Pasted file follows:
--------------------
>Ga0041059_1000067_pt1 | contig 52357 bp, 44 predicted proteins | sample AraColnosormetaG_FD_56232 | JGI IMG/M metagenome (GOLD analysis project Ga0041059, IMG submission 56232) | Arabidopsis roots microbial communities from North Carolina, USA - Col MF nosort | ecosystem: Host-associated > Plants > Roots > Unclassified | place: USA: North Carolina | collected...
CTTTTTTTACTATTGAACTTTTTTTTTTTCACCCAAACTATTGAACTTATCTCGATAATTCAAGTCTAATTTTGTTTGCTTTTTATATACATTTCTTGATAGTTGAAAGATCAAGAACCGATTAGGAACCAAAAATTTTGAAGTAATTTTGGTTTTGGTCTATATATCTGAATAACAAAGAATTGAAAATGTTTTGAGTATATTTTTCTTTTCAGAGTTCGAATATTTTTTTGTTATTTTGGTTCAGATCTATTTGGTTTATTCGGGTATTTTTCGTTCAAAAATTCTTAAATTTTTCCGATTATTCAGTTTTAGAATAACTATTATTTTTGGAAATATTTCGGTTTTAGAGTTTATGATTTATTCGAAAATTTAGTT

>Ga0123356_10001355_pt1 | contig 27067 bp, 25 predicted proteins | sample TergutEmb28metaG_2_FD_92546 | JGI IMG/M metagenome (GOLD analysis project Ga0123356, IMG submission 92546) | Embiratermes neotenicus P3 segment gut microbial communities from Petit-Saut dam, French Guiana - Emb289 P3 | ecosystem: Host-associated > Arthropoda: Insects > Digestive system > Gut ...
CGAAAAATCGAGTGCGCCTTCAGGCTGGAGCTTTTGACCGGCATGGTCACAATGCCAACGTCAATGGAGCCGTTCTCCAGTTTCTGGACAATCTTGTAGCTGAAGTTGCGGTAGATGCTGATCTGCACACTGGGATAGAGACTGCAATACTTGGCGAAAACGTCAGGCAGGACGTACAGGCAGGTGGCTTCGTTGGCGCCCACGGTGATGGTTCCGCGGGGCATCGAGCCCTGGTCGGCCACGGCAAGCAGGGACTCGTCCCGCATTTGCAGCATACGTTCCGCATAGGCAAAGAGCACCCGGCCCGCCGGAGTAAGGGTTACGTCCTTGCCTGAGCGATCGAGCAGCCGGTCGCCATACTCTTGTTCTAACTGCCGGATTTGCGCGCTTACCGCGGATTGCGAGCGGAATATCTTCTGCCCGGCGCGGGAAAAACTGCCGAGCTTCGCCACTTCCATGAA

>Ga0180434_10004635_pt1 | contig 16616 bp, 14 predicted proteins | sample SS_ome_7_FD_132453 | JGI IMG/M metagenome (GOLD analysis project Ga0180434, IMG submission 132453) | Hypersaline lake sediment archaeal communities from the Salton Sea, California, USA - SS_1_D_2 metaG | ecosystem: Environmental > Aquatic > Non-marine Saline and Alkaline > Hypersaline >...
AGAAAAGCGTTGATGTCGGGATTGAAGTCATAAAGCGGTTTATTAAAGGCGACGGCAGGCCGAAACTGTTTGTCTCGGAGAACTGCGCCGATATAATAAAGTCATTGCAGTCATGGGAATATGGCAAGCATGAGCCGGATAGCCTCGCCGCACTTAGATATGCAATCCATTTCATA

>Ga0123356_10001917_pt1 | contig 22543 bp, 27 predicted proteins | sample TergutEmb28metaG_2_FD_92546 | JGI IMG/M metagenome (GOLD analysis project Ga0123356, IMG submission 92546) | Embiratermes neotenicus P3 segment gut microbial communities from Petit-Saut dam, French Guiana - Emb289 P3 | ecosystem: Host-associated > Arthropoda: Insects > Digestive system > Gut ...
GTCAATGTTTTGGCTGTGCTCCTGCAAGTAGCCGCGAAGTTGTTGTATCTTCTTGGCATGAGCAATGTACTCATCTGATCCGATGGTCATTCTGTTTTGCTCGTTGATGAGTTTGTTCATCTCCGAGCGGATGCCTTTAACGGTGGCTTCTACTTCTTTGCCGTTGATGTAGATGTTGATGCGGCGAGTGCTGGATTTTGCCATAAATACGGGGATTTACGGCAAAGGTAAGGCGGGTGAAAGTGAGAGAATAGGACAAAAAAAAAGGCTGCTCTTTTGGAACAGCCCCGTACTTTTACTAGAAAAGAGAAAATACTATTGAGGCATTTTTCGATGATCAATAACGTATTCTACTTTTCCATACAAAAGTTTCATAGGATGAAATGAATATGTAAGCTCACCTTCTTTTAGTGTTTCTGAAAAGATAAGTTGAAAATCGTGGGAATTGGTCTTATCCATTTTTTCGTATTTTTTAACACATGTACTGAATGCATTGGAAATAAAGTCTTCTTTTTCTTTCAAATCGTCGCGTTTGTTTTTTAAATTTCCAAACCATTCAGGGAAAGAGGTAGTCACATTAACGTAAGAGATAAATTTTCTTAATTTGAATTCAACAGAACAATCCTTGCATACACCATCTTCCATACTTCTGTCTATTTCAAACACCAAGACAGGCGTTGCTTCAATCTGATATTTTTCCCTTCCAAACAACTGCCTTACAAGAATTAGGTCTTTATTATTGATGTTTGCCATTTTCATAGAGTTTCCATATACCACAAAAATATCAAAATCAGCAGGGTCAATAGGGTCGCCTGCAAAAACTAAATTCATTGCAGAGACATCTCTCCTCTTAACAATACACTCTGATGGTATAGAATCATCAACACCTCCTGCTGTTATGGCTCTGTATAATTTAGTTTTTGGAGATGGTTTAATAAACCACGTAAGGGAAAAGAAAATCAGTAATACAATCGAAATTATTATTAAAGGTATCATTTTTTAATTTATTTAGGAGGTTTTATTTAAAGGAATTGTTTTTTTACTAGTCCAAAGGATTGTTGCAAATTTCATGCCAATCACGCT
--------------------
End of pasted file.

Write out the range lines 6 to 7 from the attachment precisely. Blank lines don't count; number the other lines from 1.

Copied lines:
AGAAAAGCGTTGATGTCGGGATTGAAGTCATAAAGCGGTTTATTAAAGGCGACGGCAGGCCGAAACTGTTTGTCTCGGAGAACTGCGCCGATATAATAAAGTCATTGCAGTCATGGGAATATGGCAAGCATGAGCCGGATAGCCTCGCCGCACTTAGATATGCAATCCATTTCATA

>Ga0123356_10001917_pt1 | contig 22543 bp, 27 predicted proteins | sample TergutEmb28metaG_2_FD_92546 | JGI IMG/M metagenome (GOLD analysis project Ga0123356, IMG submission 92546) | Embiratermes neotenicus P3 segment gut microbial communities from Petit-Saut dam, French Guiana - Emb289 P3 | ecosystem: Host-associated > Arthropoda: Insects > Digestive system > Gut ...